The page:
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There is one quote by Victor Klemperer that reads:

But there is no vox populi, only voci populi.

which seems to be a bit puzzling.

On a wiki-talk page the translation speculation runs with the possibility derived from machine translation that both form (vox/voci) might be regarded as synonyms?

But analyzing the vocabulary and grammar shows that voci is the 3rd person dative singular for 'voice'. And that these two forms of vox (that entry lists Italian etymologies, but Klemperer wrote mainly in German; so any play of words might use any of the three languages, especially since this should most probably be read as 'written under fascism'?) might shift the 'joke' from 'voice' to sth like 'order'/'command'?

So, this quote is some form of word play? And if it would have to be read as 'strictly Latin throughout' (is it?), then how to translate that?

But what exactly is Klemperer 'voicing' here?

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  • The third comment under the Wiki explains it, as TKR did below. It's just a mistake in the translation.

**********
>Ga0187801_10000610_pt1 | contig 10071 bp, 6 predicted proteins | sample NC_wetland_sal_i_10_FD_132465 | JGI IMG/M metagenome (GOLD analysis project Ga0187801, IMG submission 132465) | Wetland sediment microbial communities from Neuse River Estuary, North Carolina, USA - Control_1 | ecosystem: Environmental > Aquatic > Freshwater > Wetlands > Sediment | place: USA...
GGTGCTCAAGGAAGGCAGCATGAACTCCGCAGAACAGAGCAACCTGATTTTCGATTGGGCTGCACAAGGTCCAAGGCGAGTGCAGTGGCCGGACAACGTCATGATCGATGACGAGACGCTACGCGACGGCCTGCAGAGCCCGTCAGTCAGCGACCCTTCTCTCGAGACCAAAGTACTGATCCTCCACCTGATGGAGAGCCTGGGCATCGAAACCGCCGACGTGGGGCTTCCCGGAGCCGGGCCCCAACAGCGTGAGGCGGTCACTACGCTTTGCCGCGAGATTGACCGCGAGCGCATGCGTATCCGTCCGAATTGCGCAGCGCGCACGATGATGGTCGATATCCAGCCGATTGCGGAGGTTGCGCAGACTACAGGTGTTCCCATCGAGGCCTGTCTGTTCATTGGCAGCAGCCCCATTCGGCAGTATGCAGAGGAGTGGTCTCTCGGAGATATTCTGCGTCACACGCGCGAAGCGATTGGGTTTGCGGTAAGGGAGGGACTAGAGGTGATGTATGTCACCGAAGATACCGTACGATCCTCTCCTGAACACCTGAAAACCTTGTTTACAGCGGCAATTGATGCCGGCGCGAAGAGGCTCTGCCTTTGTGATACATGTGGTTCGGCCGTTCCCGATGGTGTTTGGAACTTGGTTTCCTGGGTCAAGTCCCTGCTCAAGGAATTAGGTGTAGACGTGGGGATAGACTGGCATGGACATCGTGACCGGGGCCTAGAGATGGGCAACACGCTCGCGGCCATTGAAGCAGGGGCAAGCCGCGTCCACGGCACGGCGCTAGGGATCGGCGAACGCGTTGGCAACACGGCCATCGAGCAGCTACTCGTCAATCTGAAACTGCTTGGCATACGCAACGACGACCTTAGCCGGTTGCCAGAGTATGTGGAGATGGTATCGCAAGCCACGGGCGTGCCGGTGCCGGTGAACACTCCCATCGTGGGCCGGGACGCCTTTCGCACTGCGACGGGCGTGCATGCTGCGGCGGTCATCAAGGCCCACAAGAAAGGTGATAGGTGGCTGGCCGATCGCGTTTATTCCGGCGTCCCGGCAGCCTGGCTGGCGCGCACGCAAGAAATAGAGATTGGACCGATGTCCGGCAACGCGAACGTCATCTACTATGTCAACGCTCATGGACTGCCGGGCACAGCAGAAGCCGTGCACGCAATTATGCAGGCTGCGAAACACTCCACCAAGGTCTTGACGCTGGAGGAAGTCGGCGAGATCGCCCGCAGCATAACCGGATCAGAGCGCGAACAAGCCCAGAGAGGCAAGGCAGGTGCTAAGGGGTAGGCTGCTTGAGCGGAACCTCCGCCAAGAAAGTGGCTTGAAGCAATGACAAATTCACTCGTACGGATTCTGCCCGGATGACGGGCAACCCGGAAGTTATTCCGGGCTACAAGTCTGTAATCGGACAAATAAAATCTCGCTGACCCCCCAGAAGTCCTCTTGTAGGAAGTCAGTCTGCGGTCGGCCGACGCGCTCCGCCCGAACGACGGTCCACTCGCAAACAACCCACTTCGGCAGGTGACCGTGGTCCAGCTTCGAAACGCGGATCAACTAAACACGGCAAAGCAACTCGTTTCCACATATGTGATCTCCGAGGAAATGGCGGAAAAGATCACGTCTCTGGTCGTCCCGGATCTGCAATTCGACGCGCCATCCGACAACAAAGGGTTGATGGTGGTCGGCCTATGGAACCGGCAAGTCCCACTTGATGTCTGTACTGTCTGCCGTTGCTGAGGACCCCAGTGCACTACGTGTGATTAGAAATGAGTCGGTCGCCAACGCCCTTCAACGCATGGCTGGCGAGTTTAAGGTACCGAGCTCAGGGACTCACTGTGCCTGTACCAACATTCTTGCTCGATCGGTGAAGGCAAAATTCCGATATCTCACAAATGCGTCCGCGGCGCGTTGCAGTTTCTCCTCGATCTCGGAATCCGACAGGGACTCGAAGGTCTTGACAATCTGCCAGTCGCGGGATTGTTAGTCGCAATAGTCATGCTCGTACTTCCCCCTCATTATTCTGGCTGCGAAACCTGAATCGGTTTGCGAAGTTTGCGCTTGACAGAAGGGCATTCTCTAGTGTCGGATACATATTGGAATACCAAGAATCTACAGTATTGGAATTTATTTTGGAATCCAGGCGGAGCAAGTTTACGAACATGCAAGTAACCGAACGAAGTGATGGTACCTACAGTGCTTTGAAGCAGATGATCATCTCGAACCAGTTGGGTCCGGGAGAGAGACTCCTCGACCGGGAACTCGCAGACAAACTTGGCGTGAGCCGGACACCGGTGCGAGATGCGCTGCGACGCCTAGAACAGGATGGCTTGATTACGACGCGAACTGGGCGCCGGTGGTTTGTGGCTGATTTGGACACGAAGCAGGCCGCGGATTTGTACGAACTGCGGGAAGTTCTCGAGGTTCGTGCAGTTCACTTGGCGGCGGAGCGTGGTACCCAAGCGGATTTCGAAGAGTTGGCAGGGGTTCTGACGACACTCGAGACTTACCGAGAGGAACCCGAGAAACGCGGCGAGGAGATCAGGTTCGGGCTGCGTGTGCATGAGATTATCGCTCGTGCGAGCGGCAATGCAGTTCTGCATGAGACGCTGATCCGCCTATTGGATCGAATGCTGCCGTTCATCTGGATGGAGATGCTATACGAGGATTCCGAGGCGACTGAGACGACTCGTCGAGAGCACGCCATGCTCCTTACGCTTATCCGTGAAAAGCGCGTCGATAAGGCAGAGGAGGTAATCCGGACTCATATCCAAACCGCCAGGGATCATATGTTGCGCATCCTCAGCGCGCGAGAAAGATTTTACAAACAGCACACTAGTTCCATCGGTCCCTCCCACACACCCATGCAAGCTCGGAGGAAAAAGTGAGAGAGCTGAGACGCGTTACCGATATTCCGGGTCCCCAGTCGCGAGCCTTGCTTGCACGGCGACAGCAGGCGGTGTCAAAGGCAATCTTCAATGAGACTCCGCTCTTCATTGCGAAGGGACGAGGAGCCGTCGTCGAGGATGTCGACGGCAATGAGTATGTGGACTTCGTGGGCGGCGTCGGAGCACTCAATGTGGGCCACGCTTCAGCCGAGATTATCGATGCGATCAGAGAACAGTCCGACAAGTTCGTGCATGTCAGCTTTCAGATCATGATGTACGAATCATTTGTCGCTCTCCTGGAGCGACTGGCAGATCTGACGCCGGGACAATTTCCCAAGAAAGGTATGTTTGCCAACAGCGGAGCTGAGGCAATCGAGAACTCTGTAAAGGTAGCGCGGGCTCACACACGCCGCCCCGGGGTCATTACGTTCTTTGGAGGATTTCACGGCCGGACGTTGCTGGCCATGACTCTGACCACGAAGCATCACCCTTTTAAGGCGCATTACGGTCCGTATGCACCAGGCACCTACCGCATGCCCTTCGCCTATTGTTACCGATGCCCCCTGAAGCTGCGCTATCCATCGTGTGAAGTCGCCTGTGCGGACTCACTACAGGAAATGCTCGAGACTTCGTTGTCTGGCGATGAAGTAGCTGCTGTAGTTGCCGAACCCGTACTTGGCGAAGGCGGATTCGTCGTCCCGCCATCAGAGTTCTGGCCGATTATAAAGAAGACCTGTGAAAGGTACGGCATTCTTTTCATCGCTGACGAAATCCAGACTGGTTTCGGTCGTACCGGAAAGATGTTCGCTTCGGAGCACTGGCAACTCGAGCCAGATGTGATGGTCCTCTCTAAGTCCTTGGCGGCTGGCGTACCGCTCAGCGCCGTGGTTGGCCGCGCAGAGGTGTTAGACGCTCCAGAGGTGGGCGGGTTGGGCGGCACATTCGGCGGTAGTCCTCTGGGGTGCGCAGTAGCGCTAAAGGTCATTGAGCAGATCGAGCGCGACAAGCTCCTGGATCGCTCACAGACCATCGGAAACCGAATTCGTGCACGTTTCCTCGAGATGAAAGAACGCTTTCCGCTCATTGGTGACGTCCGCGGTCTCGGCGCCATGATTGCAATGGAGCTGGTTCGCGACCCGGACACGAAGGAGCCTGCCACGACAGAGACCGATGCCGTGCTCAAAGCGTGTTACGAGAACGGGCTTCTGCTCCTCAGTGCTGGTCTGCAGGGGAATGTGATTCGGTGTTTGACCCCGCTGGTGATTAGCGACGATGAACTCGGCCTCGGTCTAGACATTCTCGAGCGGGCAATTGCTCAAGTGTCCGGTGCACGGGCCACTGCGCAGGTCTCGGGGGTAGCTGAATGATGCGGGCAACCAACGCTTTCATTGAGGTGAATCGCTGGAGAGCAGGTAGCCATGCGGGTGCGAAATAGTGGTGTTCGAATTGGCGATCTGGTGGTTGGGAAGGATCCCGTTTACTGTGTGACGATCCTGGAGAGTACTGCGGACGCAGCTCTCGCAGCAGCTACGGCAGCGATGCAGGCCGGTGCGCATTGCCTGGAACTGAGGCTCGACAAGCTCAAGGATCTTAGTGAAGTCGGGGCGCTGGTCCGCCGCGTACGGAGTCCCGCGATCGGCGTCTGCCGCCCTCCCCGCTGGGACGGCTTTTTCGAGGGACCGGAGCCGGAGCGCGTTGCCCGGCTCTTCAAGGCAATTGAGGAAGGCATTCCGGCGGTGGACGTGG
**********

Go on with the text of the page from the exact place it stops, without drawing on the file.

– cmw
    Jan 18 at 5:15

1 Answer 1

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It's a mistake in the English translation.

As Adam Bishop in the Wiki discussion you link to says, the quote in German is Aber es gibt keine vox populi, sondern nur voces populi "But there is no voice of the people, only voices of the people" -- with voces as the correct nominative plural form. For some reason, the English translator decided to incorrect Klemperer's Latin.

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  • 5
    +1. There's hardly a language crime worse than foolishly hypercorrecting Latin plurals.
    – cmw
    Jan 18 at 2:19
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    @cmw "Eh, this Klemperer person is only" (checks notes) "professor of Romance languages, I'll make sure to double check his Latin when translating his book" (checks notes) "Lingua Tertii Imperii." Jan 18 at 11:07

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